On a yard sign outside Jardine Hall, an 8-bit WuShock recommends to students, “It’s dangerous to study alone, go to SI!” Another on the sidewalk by Shocker Hall shows a complicated equation, the text below reading, “If you don’t understand this, go to SI!”
If you’ve visited campus in the last few years, you may have noticed this crop of mini billboards pointing students toward supplemental instruction (SI) in the Shocker Learning Center (SLC). This strategy was, in large part, made possible through the Patricia and John Morgan Academic Advancement Fund through the Greater Kansas City Community Foundation. Since 2014, the fund has provided nearly $449,000 to Wichita State that has dramatically improved supplemental instruction for tutors and students alike.
“Before we opened the Shocker Learning Center in the fall of 2018, we had supplemental instruction and tutoring services scattered across campus,” said Heidi Rodrick, Assistant Director for the Office of Student Success. “It was disjointed. We had a very small space down in the bottom of Hubbard Hall where SI leaders would come in and drop off their attendance sheets, but we didn’t have an actual space where students could learn from each other and have that community and collaboration amongst the staff.”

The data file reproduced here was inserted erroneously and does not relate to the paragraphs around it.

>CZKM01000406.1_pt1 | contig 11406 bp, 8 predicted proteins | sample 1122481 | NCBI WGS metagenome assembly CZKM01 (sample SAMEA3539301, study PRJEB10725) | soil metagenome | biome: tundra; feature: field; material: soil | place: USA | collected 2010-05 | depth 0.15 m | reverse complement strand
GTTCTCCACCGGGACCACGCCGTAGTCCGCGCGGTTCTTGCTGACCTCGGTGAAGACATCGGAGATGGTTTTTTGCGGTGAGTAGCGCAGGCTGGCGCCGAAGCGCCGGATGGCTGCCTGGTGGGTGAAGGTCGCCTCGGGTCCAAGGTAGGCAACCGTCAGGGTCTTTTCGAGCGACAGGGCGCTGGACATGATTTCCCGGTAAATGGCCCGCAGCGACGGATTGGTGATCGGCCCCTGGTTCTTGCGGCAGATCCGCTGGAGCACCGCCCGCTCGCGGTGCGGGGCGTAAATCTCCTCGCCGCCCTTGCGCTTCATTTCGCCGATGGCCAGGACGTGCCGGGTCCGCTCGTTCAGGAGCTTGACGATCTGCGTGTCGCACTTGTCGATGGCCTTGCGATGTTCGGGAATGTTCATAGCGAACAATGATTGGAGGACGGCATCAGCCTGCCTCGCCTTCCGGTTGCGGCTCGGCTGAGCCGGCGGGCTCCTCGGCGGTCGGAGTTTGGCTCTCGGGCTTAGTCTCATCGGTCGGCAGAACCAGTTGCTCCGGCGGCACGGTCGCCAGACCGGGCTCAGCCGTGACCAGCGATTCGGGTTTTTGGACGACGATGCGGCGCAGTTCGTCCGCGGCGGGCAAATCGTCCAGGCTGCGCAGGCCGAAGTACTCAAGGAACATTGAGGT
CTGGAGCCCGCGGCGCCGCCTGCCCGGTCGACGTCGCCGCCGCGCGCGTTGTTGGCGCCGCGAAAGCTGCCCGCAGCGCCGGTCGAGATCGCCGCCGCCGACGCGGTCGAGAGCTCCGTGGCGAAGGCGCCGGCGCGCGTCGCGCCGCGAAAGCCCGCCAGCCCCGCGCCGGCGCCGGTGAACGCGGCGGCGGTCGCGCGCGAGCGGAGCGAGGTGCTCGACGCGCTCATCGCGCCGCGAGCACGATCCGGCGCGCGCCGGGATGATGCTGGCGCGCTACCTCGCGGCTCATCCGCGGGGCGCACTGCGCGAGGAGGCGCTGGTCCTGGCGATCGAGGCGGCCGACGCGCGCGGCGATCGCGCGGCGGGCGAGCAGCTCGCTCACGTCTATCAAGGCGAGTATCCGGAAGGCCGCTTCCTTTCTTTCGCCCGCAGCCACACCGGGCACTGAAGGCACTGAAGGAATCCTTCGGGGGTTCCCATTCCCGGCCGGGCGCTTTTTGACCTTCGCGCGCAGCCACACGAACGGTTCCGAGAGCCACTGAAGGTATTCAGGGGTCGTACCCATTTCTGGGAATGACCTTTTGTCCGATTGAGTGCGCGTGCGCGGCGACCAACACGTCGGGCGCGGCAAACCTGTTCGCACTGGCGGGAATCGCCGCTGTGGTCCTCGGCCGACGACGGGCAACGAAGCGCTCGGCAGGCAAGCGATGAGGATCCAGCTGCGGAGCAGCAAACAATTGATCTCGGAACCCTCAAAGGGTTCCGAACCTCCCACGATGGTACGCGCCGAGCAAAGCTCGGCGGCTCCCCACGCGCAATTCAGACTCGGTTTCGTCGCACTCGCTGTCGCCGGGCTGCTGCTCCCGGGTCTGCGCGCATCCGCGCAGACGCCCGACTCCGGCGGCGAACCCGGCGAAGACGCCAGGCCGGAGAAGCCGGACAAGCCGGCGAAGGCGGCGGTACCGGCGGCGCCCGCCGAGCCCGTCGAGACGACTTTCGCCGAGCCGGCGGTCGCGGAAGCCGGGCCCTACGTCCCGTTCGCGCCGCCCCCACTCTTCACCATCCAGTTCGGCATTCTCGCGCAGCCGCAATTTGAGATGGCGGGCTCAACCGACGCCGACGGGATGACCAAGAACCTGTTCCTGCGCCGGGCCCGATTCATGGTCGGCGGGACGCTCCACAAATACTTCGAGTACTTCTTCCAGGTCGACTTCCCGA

Now located on the first floor of Lindquist Hall, the SLC has become a hub for student community, as well as a launch pad for many students’ future careers. “When you become an SI leader, you have the opportunity to grow your leadership skills and develop as a professional,” said Rodrick. “We really emphasize customer service; if a student doesn’t know an answer, they never leave it at, ‘Sorry, I don’t know.’ We prioritize helping students find the answers.”
For students pursuing a career in education, becoming an SI leader provides them with the real-world experience of teaching other students. From preparing lesson plans to coordinating study sessions, a position in the SLC is an optimal applied learning experience – right in the heart of campus.
“First-year and sophomore students, especially first-generation students, they don’t know what they don’t know,” said Rodrick. “It’s all about taking away that stigma behind not knowing, behind asking for help, behind getting help. Our goal is to make this a comfortable and welcoming environment.”
Feedback from students is overwhelmingly positive. “[My SI leader] does a great job at further explaining everything that may have been lost in translation during the lecture,” reports one student. Another says of his leader, “He makes sure we are comfortable, and he challenges us. I don’t know how I’d do in the class without him.”
Support from the Patricia and John Morgan Fund helps promote SI as a student resource and ensures that student leaders are compensated for their time. As a result, more freshmen and sophomore students are overcoming the hurdle of asking for help. By attending SI sessions, they build better study habits, create a community on campus and receive the academic support they need to complete college successfully.